When parental dreams meet reality

It’s Friday on public radio, so this is a test of your tear duct system again.

Start with this photograph provided by Bill Jones, who tells StoryCorps of his son.


Every father has got a picture like this, from a time when dreams were big.

Aaron, the boy above, was turned down by five families before Jones agreed to adopt him. But first he decided not to.

“You know, children know when they’ve been rejected. So, I found myself down at FAO Schwarz. I had bought a teddy bear. I went back to the adoption agency and I said, ‘I want to give a present to that kid.’ Aaron heard my voice and came running across the room and threw his arms around my legs. And I just cried.”

His son was schizophrenic.

“Every day was a struggle with him,” Jones tells StoryCorps. “Except that he was a loving, sweet person.”

He died of a drug overdose at 30.

It’s the story of the collision between the dreams we have and the reality we have to accept.

  1. Listen StoryCorps: Pain, But No Regrets: A Father Remembers His Adopted Son

    February 20, 2015

  • Jack

    “His son was schizophrenic.”
    What is schizophrenia, Bob?

    • Google is your friend, Jack.

      • Suzanne

        Thank you for posting this. There are no guarantees life will unfold the way you want it to. You just have to do the best with what you have…and love.

      • Jack

        Why do you keep deleting my comments Bob? (Nominal Bob that is).
        The retort you commonly use about real names is an article in itself on mental health.
        As Kassie stated maybe a month ago, it’s not safe.

        • Because they have nothing to do with the post. If you have an observation about the post, make it.

          And drop the nominal Bob stuff.

          • Jack

            There are several comments for each blog post you write that never get deleted that are written by others that have nothing to do with the piece written. I will leave it at that.
            My comment has much to do with your piece. I am referring to stigma and label and the outcome of that.
            In small minded communities a derogatory label, rooted in youth can grow and manifest in horrific ways, especially if those labels are focused on verses other talents and skill sets of the individual.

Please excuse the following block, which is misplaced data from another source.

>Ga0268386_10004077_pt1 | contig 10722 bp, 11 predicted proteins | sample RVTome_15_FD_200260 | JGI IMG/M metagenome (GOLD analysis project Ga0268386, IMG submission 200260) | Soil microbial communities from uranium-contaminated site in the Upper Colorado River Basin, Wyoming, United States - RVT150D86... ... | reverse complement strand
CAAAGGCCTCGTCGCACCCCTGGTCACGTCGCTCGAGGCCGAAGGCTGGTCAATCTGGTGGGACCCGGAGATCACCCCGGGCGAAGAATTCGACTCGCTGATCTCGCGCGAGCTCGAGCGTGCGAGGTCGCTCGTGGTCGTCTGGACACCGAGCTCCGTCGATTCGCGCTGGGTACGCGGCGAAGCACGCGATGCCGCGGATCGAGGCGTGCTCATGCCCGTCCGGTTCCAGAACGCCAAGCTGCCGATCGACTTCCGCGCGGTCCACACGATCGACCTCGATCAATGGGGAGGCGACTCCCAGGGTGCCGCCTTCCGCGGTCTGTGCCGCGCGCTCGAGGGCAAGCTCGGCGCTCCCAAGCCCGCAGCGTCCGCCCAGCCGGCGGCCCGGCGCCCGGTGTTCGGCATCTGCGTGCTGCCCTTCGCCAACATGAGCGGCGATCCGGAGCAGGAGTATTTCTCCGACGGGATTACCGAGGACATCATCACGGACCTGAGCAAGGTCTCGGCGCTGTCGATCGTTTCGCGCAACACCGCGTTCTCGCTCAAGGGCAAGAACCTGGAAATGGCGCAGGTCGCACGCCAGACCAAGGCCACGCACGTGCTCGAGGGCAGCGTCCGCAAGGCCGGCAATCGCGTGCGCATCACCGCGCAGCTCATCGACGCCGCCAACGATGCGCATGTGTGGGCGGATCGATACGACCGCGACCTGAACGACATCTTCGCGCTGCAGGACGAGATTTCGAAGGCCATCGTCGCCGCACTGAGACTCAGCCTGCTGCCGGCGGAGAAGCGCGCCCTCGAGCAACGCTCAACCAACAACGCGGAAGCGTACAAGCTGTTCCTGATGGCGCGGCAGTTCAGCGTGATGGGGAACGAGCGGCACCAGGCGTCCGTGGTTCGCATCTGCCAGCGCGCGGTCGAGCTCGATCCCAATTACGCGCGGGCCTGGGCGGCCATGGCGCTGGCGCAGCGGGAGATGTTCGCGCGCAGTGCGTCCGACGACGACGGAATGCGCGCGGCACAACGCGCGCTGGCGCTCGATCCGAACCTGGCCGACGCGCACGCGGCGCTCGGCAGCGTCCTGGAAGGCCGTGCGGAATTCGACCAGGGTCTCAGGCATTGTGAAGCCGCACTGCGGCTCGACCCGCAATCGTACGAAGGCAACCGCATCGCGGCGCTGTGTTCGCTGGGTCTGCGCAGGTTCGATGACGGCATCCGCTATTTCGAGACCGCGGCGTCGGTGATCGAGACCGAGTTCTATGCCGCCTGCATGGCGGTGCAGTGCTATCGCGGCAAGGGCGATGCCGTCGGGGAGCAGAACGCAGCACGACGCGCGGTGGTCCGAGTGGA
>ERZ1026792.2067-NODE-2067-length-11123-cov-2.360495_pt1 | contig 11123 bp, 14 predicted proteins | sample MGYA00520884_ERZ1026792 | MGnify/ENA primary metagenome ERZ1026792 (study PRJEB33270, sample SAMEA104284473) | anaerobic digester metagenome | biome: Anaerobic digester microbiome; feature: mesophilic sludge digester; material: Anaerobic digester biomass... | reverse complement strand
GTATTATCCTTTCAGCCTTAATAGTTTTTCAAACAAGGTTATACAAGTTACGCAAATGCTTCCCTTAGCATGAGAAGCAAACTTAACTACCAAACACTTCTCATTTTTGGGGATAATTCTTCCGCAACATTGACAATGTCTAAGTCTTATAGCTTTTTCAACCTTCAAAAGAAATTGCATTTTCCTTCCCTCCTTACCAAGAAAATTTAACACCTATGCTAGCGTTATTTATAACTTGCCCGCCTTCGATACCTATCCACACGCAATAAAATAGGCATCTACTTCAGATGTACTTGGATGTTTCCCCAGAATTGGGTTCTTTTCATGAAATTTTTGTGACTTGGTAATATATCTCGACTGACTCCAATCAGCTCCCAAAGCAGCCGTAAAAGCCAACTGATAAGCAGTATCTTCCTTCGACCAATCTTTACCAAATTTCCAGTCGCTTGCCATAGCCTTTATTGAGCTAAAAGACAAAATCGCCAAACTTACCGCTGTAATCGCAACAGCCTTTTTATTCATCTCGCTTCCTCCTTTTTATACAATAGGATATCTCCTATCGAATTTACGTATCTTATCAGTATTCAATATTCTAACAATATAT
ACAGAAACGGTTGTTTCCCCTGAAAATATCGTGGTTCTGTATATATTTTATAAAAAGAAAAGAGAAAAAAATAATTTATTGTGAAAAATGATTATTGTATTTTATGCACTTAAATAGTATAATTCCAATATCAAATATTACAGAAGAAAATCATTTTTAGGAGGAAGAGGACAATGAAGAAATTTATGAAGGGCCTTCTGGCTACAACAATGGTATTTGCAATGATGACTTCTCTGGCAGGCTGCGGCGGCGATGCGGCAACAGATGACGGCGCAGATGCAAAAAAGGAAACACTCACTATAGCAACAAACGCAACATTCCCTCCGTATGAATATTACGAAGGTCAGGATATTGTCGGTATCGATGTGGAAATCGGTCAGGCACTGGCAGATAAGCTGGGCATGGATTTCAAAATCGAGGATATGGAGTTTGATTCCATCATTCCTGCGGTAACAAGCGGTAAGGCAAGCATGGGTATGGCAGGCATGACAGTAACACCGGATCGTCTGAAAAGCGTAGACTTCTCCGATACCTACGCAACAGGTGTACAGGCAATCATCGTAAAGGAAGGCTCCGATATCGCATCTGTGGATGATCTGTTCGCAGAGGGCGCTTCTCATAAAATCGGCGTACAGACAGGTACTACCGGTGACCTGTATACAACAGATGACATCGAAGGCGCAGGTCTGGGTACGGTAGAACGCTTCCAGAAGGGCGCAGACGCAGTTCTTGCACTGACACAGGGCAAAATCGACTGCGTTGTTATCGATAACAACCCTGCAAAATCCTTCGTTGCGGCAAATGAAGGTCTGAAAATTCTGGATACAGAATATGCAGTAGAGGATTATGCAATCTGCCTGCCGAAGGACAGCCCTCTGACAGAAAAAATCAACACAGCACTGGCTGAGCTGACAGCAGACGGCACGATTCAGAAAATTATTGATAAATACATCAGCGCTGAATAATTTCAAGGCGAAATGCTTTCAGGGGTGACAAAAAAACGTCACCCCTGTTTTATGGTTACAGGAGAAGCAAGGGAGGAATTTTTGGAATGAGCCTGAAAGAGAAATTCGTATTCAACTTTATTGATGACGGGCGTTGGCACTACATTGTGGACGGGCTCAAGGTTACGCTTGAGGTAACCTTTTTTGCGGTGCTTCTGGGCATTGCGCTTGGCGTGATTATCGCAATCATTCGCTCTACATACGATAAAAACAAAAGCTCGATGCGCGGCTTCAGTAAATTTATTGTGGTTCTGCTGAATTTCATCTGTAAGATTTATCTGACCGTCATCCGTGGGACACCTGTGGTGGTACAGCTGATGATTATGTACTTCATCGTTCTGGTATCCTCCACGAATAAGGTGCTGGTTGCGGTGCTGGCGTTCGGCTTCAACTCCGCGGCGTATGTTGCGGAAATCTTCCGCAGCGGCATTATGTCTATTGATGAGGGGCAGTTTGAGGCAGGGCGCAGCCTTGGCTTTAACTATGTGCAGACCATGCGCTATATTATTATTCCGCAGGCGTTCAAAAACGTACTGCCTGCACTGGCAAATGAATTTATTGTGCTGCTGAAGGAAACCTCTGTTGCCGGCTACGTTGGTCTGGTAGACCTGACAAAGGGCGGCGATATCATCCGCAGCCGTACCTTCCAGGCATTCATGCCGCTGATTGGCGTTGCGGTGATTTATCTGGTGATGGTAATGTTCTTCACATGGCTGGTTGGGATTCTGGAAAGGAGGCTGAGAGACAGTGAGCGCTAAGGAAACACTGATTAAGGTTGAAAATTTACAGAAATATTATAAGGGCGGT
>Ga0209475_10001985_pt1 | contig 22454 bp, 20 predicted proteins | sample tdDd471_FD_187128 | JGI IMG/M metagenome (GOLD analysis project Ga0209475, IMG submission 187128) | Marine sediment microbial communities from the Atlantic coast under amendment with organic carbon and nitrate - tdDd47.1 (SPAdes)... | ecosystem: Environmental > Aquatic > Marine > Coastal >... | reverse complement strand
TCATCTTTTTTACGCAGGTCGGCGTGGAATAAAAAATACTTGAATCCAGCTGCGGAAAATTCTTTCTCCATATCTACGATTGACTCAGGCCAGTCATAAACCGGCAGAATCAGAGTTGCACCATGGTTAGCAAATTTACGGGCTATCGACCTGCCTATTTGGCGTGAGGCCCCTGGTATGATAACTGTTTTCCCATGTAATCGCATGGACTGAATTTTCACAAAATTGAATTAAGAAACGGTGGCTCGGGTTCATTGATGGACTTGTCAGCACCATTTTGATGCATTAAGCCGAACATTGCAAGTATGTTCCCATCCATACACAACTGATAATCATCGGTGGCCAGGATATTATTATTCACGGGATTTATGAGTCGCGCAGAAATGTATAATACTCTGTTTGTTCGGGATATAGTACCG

It would be interesting to know the circumstances and the environment of the first 5 families that rejected him. I am convinced environment can create mental illness.
            Maybe a better question would be how people treat others when their mental health becomes public knowledge.

          • I”ll handle the blog moderation, Jack, and you can concentrate on adding perspective on the subject .

            To your point, are you saying the diagnosis is a stigma?

          • Jack

            I am saying that the label itself can stigmatize and make life more difficult.

            As you snarked (your term, not mine) earlier, Google is my best friend, yes if you look on Google you get a garden variety of symptoms that could be used as a label for just about anyone you meet or better yet, your peers at MPR, right?
            Take this hit on Google for example http://www.medicinenet.com/schizophrenia_pictures_slideshow/article.htm

            This is only one description of many, btw and not the sole answer. My point is that a label can cause more harm than what is actually happening with the patient.
            Does this article bring tears to my eyes? Yes it does but for the reason that these types of endings can be totally avoided. Small minded communities can cause great harm.